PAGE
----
Does that blanket look casually strewn? And that stack of books … perfectly haphazard? Because I really just want to straighten the pile and stack the books biggest to smallest, or maybe according to color. This photo is my attempt at seeming easy breezy. Like I just happen to stack my books perfectly imperfect. But really I was the 6-year-old girl who organized her pile of presents on Christmas morning (in a straight line, each touching the present before). The picture fools you though, huh?
In case you’re wondering what I’ve been doing this winter, this is it. I’ve been curled up on that edge of my couch reading book after book. It makes for a really pleasant day when it’s 0 degrees outside. Actually, I think it might even be -5 or -12 today. I can’t keep track. Basically it’s very, very cold.
In case you’re stuck inside looking for new books to read, I’ve got you covered. As always, you can follow my reading list on Goodreads.
The Lemon Tree: An Arab, A Jew, and the Heart of the Middle East by Sandy Tolan
The Israeli-Palestinian conflict is so complex and heartbreaking that sometimes it seems utterly hopeless, especially to me, someone that has a vested interest from thousands of miles away and isn’t sure what to do or how to help. The Lemon Tree brings the region to life and melds the facts with a true, peaceful human-interest story of an Arab and a Jew and one shared house. I thought about this story long after I finished the book. (*****)
Is Everyone Hanging Out Without Me? by Mindy Kaling
I laughed out loud more than a couple times while reading Kaling’s memories and musings on her own life (The part about her jumping off the high dive as a kid? I died.) But as I went on I kinda felt like the funniest parts were concentrated at the beginning of the book and I lost a little bit of my interest. I recommend picking this up if you’re in the mood for a fluffy, easy read. (***)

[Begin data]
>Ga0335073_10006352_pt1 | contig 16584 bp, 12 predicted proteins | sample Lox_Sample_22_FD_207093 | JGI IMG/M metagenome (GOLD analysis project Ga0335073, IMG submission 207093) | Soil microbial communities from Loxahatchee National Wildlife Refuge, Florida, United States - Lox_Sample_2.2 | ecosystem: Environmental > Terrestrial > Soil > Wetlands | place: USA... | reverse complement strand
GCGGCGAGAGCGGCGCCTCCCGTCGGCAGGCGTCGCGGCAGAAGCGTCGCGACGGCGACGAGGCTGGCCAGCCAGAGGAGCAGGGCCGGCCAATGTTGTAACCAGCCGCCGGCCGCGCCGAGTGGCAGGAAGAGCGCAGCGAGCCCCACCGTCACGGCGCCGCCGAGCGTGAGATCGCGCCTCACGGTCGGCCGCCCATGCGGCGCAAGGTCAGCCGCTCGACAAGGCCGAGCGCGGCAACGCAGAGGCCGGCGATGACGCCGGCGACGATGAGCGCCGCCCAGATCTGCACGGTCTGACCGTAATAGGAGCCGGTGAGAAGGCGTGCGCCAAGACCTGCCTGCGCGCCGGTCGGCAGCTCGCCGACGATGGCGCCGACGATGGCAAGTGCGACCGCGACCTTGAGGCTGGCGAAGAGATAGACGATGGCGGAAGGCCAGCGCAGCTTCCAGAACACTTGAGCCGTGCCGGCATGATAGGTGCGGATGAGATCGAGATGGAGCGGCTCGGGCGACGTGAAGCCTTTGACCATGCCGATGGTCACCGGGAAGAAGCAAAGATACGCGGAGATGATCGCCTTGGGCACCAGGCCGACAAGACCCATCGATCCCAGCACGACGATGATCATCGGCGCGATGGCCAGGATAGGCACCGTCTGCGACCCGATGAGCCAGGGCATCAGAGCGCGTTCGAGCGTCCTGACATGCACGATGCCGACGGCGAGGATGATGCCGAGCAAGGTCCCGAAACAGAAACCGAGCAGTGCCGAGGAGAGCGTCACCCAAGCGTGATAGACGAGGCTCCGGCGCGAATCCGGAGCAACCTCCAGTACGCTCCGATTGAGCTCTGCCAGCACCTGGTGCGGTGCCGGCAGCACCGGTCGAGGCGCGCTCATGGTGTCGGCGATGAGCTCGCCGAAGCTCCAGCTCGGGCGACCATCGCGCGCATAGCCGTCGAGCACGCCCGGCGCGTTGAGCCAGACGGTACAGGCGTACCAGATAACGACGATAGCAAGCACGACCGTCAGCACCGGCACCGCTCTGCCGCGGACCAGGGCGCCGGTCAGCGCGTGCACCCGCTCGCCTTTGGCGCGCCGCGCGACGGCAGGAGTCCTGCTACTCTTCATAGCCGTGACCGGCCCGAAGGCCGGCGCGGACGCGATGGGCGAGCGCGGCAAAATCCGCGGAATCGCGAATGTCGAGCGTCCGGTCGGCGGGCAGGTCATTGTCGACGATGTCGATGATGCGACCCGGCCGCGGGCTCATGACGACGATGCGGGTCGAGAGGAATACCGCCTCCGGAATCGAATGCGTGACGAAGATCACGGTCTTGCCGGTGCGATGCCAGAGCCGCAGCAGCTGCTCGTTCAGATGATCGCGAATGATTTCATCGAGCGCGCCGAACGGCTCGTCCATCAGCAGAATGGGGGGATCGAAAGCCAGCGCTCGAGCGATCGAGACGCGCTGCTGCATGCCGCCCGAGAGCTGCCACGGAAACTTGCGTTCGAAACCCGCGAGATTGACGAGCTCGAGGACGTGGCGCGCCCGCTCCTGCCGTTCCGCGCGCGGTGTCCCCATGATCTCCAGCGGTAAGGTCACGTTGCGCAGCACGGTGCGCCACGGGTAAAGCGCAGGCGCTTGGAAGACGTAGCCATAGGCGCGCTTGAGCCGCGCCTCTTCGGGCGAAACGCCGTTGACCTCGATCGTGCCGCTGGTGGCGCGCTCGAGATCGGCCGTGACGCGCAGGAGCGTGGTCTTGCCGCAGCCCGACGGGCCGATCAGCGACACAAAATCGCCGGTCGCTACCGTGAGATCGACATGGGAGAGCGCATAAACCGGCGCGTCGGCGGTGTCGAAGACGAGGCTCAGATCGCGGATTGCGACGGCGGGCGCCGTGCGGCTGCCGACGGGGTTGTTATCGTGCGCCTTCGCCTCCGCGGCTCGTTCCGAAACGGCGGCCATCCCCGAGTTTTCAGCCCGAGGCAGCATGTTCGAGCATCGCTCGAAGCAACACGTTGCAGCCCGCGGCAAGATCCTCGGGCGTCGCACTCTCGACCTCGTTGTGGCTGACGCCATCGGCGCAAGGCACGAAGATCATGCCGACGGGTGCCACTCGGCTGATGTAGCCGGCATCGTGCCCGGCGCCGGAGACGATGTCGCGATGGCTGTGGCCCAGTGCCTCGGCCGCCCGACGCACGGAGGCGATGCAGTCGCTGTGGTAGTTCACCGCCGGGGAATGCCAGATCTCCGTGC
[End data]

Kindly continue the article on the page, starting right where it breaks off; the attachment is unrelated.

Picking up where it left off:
The Goldfinch by Donna Tartt
An engrossing, suspenseful, sometimes highly disturbing read (in the best possible way!) that surprised me with just about every page turn. I feel like I can’t sum the story up in one sentence, so if you’re into thrillers and really beautifully written prose then you need to pick up this book. (****)
Me Talk Pretty One Day by David Sedaris
David Sedaris’ wittiness amuses me to no end. He makes me laugh. He makes me cry (because I’m laughing so darn hard!). Mostly I just can’t believe that one human being can have such a smart sense of humor. Me Talk Pretty One Day is a book of satirical short stories based on Sedaris’ life. (****)
The Zimzum of Love: A New Way of Understanding Marriage by Rob and Kristen Bell
Rob Bell has such an engaging writing style, and I thoroughly enjoyed his newest venture written with his wife. I haven’t read a lot of books on marriage (although I probably should!), but this one was such a positive, gentle reminder of how a good marriage should look … and how you can get there if you aren’t there yet. (*****)
Mere Christianity by C.S. Lewis
A must-read for anyone exploring Christianity and those who are already there. Lewis breaks down Christianity and builds it back up in a compelling and intelligent way. I need to read this book about 50 more times to completely absorb the enormity of it all. (****)
Still Life with Bread Crumbs by Anna Quindlen
I really enjoyed this fiction story about a once-famous photographer trying to find herself again. This is an entertaining and relatable read for all people, not just photographers! (*****)
Stitches by Anne Lamott
This is my favorite Lamott piece yet. She expertly combines wittiness with really big and important notions, like what we do and where we turn after life takes a detour. Her authenticity and relationship with God inspires me. I’ll be coming back to this one again and again. (*****)